Histamine levels in bronchoalveolar lavage from patients with asthma, sarcoidosis, and idiopathic pulmonary fibrosis

John A. Rankin, Michael Kaliner, Herbert Y. Reynolds

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12 Scopus citations


Bronchoalveolar lavage (BAL) has been used extensively as a research tool to elucidate immunologic events occurring in the lower respiratory tract of patients with numerous diseases and, most recently, to study patients with asthma. We assessed mast-basophiloid cell numbers and histamine levels with a sensitive histamine assay, lower limit of sensitivity, 25 pg/ml, in BAL fluid from normal individuals (n = 9) and compared these results to those obtained from patients with sarcoidosis (n = 31), idiopathic pulmonary fibrosis (IPF) (n = 8), and mild asthma (n = 7). Patients with sarcoidosis demonstrated a significant increase in total BAL mast-basophiloid cells, 9.6 ± 4.1 × 104, compared to total cells in normal individuals, 0.0, p = 0.03, whereas only patients with IPF had significant elevations in BAL histamine levels. 1315 ± 737 pg/ml, versus levels in normal individuals, 161 ± 54 pg/ml, p = 0.002. A good correlation existed between histamine levels on an aliquot of lysed BAL cells and BAL histamine levels, R = 0.655 and p = 0.02, but not with either the total number or percent mast-basophiloid cells in BAL assessed on Wright's stained cytocentrifuge preparations. Subjects with asthma had both normal numbers of BAL mast-basophiloid cells and histamine levels. These data suggest that (1) BAL histamine levels are easily quantified, (2) the reason(s) for elevations in BAL histamine levels in IPF need further investigation, (3) BAL histamine levels in subjects with asthma are not elevated in those with mild and stable disease, and (4) lumenal mast-basophiloid cells are one major source of BAL histamine.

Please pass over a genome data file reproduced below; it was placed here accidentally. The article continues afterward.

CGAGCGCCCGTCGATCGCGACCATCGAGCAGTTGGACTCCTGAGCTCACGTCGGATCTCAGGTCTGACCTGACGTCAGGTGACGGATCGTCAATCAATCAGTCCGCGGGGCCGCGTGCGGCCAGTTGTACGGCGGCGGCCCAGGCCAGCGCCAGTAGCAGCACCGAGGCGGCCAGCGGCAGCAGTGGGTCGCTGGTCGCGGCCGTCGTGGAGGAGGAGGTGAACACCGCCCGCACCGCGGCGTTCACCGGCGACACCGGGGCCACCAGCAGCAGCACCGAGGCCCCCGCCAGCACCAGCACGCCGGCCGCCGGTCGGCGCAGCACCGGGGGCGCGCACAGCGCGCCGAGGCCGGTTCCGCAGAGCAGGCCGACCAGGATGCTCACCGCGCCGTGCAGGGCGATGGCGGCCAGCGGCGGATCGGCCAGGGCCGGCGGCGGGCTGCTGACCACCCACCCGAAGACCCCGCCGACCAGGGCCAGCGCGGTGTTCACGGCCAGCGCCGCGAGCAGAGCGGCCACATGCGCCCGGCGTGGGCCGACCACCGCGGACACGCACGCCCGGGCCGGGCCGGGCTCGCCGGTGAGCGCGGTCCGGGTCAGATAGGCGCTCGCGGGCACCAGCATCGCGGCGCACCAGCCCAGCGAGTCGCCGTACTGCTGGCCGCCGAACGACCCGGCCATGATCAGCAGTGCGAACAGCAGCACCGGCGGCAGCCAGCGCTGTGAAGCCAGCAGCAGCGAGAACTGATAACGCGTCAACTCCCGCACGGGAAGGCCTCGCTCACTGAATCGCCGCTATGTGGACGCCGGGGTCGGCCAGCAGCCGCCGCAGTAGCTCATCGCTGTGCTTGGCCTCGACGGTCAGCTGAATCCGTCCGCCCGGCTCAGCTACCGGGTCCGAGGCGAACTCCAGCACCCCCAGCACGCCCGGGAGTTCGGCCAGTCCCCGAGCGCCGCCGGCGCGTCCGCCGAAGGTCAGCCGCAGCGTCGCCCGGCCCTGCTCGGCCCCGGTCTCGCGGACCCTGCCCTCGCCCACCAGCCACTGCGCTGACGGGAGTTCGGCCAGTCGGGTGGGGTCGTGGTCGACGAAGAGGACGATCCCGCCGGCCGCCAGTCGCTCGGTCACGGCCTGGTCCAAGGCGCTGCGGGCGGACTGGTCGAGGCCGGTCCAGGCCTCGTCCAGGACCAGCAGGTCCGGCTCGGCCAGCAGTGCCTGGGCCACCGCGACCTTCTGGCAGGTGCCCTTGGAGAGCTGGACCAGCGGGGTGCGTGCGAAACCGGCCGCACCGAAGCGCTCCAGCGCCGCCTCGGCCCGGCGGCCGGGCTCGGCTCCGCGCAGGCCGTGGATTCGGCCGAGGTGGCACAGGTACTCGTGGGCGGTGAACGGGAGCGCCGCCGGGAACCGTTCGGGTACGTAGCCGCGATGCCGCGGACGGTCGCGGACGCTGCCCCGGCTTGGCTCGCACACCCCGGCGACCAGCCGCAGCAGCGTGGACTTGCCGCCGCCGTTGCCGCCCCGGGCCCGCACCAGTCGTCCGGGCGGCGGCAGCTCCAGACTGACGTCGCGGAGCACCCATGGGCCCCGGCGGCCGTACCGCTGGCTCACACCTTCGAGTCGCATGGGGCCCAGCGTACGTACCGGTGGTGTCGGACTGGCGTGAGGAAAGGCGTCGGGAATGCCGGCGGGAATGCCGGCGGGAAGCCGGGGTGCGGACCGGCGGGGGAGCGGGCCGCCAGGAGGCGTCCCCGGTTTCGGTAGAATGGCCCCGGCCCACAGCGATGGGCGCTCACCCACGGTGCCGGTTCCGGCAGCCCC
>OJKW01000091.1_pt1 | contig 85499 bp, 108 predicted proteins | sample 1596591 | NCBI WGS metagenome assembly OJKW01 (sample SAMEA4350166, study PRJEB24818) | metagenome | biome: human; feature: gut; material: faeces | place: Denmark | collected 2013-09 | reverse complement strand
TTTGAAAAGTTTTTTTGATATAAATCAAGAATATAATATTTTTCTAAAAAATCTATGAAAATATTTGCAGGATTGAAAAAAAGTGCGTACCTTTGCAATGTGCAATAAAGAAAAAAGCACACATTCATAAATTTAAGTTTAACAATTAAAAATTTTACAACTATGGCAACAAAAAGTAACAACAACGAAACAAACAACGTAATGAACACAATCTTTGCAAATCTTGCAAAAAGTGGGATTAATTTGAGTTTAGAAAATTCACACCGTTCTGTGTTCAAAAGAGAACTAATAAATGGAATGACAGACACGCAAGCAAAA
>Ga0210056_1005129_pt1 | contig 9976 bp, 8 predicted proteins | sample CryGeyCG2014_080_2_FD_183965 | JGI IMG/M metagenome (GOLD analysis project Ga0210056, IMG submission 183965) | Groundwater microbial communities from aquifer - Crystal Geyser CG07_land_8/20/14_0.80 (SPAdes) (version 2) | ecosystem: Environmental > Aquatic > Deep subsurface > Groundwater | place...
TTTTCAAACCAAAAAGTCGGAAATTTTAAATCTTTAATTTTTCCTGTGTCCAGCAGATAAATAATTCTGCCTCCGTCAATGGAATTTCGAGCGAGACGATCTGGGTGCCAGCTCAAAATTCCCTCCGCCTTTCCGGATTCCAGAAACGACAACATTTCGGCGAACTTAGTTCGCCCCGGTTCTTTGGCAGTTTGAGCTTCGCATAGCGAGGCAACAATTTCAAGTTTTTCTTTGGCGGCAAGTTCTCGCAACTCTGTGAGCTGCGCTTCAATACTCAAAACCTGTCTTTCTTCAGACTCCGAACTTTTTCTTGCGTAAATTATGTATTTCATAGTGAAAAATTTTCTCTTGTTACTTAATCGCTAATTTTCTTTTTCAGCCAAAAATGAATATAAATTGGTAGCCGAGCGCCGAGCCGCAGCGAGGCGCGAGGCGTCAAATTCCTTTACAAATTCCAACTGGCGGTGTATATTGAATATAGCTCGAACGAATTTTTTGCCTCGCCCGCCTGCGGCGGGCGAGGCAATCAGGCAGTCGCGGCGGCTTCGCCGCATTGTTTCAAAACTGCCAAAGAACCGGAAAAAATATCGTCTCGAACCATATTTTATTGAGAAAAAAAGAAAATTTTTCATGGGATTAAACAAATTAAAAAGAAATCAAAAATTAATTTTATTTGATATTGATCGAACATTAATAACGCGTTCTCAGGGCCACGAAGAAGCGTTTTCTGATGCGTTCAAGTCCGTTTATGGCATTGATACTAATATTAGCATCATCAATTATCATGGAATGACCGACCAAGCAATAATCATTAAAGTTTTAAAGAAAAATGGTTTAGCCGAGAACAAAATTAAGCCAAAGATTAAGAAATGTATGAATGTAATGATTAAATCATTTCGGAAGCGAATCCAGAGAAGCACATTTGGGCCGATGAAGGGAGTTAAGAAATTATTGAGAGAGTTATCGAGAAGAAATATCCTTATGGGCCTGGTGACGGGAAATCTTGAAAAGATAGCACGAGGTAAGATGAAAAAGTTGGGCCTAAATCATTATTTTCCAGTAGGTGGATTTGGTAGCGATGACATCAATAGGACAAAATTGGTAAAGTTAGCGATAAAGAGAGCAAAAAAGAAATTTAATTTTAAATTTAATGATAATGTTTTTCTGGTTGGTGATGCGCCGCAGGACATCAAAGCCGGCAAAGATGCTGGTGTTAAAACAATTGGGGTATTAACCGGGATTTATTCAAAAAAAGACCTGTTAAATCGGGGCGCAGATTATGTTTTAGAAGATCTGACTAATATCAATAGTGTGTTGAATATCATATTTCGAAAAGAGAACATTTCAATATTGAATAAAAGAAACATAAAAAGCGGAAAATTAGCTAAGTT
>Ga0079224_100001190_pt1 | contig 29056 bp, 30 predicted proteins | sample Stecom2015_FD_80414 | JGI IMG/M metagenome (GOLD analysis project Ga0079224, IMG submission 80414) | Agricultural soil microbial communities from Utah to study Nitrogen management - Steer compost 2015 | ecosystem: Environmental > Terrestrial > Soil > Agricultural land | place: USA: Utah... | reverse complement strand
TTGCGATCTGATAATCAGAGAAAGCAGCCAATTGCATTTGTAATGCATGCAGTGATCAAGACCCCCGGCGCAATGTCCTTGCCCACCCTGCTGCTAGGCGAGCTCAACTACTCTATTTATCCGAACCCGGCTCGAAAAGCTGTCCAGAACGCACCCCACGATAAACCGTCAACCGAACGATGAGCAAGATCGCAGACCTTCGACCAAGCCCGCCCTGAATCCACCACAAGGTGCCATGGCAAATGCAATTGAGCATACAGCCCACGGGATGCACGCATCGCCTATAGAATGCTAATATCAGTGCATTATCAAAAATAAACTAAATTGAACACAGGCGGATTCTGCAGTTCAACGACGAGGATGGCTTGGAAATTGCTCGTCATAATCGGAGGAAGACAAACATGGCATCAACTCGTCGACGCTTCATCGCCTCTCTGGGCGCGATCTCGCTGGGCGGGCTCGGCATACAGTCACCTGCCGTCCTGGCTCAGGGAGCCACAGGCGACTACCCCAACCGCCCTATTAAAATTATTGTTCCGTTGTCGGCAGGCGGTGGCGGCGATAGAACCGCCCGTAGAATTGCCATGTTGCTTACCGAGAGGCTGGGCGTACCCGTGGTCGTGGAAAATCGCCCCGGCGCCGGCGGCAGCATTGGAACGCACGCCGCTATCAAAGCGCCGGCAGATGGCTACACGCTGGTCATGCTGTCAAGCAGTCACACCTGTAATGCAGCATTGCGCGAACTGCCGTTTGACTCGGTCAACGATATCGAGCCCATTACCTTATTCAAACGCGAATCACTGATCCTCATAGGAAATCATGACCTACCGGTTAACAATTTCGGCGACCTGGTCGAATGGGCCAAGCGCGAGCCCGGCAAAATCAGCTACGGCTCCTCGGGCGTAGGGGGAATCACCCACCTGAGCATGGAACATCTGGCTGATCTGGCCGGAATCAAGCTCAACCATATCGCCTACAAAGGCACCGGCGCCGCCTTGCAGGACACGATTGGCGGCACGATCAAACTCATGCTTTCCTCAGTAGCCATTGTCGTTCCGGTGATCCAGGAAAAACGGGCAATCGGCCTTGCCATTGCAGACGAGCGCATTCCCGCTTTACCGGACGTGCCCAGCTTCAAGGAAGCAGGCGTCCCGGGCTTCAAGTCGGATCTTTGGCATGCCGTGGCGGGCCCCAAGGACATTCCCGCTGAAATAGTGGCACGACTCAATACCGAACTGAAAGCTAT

Original languageEnglish (US)
Pages (from-to)371-377
Number of pages7
JournalThe Journal of Allergy and Clinical Immunology
Issue number2
StatePublished - Feb 1987

All Science Journal Classification (ASJC) codes

  • Immunology and Allergy
  • Immunology


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